"If that continues, we would be seeing around 160 new cases per day by early November."
Dr Plank and others predict strain on New Zealand's contact tracing, quarantine and health systems from the growing caseload.
University of Otago epidemiologist Amanda Kvalsvig said "it's time to talk about a circuit-breaker".
"A move back to alert level four is the best, and probably only, chance of reversing these highly concerning trends," she said.
Dr Kvalsvig said Maori, Pacific people, children and those from vulnerable communities are more likely to catch COVID-19, with worse outcomes, and their voices needed to be heard.
"This is the most urgent and most important national conversation we can be having right now," she said.
"At this critical point in our pandemic journey, failing to act decisively will have severe consequences for population health and wellbeing."
While cases are low by global standards, the Delta outbreak identified on 17 August has now overtaken New Zealand's first outbreak to be the biggest of the pandemic.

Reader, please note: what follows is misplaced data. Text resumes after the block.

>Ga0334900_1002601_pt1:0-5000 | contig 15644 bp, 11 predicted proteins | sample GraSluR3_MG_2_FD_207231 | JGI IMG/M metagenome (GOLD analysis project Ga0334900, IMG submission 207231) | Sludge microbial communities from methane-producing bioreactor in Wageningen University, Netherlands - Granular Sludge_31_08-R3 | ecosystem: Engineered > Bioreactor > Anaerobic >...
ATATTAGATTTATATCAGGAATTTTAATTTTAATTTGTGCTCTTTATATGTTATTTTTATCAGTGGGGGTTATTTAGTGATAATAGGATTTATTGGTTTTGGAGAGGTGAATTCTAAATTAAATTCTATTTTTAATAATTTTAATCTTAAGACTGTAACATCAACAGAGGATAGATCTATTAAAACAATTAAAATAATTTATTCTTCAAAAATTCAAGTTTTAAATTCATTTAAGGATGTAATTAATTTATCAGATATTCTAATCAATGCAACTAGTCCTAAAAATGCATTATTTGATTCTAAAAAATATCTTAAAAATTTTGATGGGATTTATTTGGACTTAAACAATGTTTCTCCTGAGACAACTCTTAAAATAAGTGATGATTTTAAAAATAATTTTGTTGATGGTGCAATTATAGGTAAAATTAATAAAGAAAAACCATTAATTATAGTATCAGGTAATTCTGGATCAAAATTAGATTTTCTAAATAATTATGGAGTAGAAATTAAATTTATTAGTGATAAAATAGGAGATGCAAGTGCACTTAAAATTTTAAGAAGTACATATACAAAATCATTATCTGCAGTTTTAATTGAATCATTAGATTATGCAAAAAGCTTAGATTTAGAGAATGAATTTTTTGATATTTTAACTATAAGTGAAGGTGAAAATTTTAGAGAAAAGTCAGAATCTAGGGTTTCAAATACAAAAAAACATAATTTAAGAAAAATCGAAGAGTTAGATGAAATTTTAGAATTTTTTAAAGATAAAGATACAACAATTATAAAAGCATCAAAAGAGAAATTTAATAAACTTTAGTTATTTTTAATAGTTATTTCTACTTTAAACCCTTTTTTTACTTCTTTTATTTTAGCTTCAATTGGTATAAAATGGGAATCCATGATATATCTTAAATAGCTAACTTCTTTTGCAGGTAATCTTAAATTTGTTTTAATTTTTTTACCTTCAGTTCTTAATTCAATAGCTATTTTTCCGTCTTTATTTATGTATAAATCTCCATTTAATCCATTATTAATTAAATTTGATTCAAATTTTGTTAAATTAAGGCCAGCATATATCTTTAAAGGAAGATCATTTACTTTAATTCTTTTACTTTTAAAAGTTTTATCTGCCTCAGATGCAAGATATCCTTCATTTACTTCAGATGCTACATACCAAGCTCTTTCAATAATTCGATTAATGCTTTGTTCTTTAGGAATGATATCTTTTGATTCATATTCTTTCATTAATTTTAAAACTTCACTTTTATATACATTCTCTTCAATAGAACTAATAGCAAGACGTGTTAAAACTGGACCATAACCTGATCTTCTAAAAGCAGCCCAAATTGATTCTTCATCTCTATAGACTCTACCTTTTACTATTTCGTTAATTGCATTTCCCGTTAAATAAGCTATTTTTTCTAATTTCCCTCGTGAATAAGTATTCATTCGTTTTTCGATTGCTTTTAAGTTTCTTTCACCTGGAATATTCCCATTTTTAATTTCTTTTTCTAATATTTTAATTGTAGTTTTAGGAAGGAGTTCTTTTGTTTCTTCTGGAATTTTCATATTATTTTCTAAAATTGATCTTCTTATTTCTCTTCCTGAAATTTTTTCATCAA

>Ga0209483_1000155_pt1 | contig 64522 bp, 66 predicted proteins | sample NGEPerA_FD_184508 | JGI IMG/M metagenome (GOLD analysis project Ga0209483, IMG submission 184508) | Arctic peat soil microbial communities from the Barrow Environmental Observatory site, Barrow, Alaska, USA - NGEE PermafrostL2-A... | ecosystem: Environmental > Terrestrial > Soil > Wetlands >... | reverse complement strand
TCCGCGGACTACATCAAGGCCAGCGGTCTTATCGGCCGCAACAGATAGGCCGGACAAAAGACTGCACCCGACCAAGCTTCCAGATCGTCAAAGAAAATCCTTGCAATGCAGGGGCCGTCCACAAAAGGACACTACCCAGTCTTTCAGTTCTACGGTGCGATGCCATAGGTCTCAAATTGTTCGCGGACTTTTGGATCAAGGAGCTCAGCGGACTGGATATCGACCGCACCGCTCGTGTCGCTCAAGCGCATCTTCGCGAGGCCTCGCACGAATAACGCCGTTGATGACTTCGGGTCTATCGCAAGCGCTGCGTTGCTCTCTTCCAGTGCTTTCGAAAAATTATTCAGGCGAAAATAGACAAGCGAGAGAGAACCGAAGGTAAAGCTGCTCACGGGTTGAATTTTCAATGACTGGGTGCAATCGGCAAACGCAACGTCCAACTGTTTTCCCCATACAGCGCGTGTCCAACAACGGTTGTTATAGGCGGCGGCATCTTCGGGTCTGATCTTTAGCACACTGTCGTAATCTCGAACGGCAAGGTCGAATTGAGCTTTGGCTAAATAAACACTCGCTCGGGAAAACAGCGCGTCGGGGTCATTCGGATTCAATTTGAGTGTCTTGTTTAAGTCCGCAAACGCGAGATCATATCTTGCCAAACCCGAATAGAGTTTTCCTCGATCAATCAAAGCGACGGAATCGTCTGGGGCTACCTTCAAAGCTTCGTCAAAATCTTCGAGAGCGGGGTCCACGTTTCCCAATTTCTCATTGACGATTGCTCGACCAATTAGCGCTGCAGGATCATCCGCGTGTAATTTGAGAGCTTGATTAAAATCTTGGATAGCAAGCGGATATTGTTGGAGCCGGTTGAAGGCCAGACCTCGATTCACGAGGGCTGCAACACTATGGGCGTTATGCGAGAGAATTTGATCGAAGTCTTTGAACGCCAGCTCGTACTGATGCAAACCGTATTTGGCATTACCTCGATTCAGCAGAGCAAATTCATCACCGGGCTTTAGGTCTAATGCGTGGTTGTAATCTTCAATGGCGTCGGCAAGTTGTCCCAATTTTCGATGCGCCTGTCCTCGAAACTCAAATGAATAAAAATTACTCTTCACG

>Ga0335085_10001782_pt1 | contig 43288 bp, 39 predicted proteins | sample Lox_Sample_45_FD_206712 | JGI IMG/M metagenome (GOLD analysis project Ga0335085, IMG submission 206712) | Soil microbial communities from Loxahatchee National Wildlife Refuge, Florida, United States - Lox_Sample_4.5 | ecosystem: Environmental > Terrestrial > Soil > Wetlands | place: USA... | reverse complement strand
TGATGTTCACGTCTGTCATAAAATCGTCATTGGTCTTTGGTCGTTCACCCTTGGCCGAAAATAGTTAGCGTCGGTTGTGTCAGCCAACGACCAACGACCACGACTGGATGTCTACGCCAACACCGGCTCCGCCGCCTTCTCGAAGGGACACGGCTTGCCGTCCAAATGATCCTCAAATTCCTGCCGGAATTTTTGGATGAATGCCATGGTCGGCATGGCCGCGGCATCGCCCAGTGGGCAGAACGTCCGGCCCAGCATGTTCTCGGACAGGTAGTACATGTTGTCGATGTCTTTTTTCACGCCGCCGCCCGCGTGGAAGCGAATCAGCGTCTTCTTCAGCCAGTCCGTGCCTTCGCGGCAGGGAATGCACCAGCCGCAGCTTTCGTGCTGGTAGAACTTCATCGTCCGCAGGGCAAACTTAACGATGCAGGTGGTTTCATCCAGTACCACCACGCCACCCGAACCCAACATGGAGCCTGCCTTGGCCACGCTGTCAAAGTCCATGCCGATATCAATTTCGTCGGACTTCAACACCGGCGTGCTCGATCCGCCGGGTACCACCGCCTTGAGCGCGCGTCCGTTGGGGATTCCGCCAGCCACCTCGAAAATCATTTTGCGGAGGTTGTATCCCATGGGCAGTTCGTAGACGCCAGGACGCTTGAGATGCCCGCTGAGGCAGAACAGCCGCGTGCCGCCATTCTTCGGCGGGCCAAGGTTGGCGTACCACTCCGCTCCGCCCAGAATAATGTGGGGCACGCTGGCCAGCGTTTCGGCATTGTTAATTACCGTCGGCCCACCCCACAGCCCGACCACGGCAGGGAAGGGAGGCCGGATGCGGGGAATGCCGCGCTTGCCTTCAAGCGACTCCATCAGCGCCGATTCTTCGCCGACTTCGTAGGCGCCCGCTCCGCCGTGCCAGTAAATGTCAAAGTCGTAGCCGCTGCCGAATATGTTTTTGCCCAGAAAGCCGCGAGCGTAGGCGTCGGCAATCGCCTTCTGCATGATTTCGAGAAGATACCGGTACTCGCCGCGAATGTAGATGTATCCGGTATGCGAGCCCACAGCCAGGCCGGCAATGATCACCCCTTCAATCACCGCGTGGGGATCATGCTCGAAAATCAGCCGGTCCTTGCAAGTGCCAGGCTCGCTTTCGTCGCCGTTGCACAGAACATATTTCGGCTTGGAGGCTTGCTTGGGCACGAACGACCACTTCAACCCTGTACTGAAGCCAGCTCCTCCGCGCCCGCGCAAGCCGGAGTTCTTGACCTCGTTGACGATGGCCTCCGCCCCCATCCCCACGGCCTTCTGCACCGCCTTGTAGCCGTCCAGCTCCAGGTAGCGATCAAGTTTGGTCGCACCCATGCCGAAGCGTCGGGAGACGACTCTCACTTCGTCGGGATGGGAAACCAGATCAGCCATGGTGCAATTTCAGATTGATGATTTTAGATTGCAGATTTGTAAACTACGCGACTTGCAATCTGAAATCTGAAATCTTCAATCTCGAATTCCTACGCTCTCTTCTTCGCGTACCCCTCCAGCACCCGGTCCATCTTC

Until the arrival of Delta in mid-August, New Zealand had curbed the virus through its elimination strategy, experiencing more days without COVID-19 restrictions than with them.
Those days appear gone.
Health officials have stopped reporting the active sub-clusters in Auckland, with 75 unlinked cases identified in the last fortnight.
"What that means is there's a lot more cases out there," University of Auckland epidemiologist Rod Jackson told Radio NZ.
"Delta just spreads so quickly, so widely ... that it just overwhelms all services.
"[Quarantine] is going to be overwhelmed. The next thing is hospitals are going to be overwhelmed. Everything is going to be overwhelmed. We've just got to slow it down."
Auckland moved to an alert level four lockdown on 18 August, reducing to level three on 22 September - a shift which has coincided with rising cases.
COVID-19 Minister Chris Hipkins ruled out a return to level four, saying Aucklanders were less likely to comply with stricter rules after 58 days in lockdown.
Dion O'Neale, principal investigator at cross-university research group Te Punaha Matatini, said level four would buy the government time to up vaccination rates.
"In such a situation it is very tough to vaccinate our way out of the growing case numbers," he said.
"There's a strong case to be made for a temporary return to alert level four in Auckland as a circuit-breaker to limit transmission for a few weeks while we try to get as many people vaccinated as possible."